When we built my studio, we needed to use the same heating and air
conditioning as the rest of the house. We didn’t want to share the
smelly and messy aspects of a working studio with the rest of the
We routed a large vent with an opening fifteen inches square up
through the floor, ending at six feet high. We did not install a
return air vent. I have two vents thru the ceiling, one currently
connected to a hood over my soldering space. The airflow is
excellent. The second vent is for casting and kiln work. The studio
also has windows that open.
I have two vacuum systems. The original one is for the polishing
station and is seldom used since nearly all of my work is finished in
tumblers. The second vacuum is used at my bench when grinding or
sanding with my flex shaft. I use a GRS system at my bench for my
bench pin, engraving ball holder, and other stuff. We used a GRS
bench pin holder with a piece of wood with a 2-inch hole and screen
to attach to a flexible hose that feeds the bench vacuum. It has a
Plexiglas shield to keep stuff from my face. My bench pin is used for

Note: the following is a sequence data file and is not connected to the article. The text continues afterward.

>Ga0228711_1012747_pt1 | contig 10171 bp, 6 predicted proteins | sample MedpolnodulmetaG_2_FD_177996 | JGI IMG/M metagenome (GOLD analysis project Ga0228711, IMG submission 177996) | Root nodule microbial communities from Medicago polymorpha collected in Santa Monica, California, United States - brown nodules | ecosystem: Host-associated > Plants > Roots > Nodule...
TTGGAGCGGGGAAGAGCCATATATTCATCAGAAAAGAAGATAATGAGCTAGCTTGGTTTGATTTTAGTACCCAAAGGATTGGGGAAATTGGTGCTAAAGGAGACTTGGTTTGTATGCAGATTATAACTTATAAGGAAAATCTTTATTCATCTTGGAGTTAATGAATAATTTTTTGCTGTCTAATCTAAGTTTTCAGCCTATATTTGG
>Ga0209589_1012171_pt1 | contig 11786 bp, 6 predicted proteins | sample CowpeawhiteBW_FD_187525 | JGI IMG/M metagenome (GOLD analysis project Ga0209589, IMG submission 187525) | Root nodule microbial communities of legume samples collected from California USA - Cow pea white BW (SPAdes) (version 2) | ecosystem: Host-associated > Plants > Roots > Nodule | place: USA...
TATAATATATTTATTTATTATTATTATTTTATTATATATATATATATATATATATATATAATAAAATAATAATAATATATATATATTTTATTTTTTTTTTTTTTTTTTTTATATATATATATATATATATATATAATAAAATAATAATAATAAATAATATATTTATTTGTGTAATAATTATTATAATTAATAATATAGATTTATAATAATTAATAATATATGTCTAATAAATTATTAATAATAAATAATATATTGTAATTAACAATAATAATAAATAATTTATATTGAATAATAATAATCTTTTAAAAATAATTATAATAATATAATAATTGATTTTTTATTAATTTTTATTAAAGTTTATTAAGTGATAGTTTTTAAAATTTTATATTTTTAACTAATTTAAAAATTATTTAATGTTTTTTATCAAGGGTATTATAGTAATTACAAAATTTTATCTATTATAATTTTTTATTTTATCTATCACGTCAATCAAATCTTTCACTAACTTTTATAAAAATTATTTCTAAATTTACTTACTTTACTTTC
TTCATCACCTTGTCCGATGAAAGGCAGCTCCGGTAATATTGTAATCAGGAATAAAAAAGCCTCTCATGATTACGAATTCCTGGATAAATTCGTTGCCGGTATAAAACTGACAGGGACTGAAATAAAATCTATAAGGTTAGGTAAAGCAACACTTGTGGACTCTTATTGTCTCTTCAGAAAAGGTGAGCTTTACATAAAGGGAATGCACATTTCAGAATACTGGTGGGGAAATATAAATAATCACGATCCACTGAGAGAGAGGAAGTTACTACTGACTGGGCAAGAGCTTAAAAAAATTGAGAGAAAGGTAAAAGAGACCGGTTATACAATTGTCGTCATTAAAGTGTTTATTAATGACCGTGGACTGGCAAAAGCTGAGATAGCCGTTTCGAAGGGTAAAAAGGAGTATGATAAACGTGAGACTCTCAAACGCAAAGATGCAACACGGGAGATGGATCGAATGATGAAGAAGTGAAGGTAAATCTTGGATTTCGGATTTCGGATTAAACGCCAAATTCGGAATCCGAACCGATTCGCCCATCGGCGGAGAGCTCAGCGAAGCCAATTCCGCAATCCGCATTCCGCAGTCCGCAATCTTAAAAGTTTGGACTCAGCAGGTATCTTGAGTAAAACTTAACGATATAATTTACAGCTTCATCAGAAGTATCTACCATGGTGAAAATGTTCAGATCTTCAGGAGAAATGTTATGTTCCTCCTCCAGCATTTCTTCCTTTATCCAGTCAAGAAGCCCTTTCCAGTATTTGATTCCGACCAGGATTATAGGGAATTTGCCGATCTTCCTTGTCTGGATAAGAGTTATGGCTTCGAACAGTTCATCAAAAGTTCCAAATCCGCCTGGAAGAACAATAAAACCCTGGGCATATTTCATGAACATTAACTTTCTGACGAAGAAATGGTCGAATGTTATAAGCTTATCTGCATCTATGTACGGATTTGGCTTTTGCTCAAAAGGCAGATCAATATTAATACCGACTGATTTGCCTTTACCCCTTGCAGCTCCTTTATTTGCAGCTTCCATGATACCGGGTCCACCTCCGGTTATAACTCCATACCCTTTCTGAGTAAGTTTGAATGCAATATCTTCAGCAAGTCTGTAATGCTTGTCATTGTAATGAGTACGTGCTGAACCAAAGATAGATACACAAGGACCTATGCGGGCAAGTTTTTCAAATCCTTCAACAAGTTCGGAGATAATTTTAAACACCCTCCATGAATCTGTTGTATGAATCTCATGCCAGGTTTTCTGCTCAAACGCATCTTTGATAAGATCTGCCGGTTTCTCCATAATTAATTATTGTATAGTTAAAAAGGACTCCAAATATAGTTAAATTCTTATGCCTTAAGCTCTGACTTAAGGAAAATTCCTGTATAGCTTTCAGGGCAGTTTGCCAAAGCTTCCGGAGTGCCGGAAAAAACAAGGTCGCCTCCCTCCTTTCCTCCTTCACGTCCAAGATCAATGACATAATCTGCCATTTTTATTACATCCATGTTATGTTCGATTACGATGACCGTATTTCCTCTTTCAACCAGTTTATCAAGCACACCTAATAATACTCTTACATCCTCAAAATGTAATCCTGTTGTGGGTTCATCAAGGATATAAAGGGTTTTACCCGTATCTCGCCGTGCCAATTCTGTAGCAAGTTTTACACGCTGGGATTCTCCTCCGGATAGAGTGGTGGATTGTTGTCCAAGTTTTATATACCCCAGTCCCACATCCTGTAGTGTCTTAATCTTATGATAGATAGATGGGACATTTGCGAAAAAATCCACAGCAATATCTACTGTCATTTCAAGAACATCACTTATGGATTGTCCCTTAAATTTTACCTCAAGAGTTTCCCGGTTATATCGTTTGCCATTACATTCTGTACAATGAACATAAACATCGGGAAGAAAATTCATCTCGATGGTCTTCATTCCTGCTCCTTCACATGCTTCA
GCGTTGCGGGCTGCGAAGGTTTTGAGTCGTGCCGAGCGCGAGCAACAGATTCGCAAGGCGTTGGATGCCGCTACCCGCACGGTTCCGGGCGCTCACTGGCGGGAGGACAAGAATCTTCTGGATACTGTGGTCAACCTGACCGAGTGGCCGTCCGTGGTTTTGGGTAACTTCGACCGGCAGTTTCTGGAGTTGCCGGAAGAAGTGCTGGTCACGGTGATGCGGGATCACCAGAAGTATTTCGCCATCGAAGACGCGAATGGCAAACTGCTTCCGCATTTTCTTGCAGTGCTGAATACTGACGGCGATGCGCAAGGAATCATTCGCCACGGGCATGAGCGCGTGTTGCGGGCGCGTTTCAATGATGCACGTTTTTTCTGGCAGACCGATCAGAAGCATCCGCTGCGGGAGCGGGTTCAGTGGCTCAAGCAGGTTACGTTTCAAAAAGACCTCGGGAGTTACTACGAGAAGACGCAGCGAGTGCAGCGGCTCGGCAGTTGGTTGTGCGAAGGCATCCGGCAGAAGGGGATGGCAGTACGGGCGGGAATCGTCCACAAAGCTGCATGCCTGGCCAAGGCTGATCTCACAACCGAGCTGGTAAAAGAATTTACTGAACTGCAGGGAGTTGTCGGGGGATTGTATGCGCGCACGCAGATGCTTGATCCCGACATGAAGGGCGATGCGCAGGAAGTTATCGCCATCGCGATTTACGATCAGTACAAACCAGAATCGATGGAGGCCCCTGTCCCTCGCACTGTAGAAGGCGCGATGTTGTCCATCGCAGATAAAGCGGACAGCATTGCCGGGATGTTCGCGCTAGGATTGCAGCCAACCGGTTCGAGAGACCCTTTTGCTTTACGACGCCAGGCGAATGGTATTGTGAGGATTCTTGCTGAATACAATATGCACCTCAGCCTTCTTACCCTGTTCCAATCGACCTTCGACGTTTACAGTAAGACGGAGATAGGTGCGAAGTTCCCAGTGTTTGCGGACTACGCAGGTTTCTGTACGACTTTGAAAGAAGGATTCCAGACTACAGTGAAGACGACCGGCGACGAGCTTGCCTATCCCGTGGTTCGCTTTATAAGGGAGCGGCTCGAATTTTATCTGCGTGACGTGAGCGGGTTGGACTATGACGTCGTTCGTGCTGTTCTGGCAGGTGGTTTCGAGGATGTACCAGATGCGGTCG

sawing and hand filing. I replace the bench pin with the vacuum
connection when using the flex shaft. In larger studios, the bench
vacuum system is placed permanently and turns on when the flex shaft
I am allergic to all kinds of dust and these systems permit me to
work easily in my studio.
If I were casting, I would use a vacuum with a big intake in the
location where you mix investment and where you quench the flasks, in
addition to an overhead vent.
If I build another studio, the one thing I would change is to put
the vent fans on the roof rather than in the studio. I really hate
Your air quality in your workplace is every bit as important as
lighting and ergonomics for your chair. Do not skimp.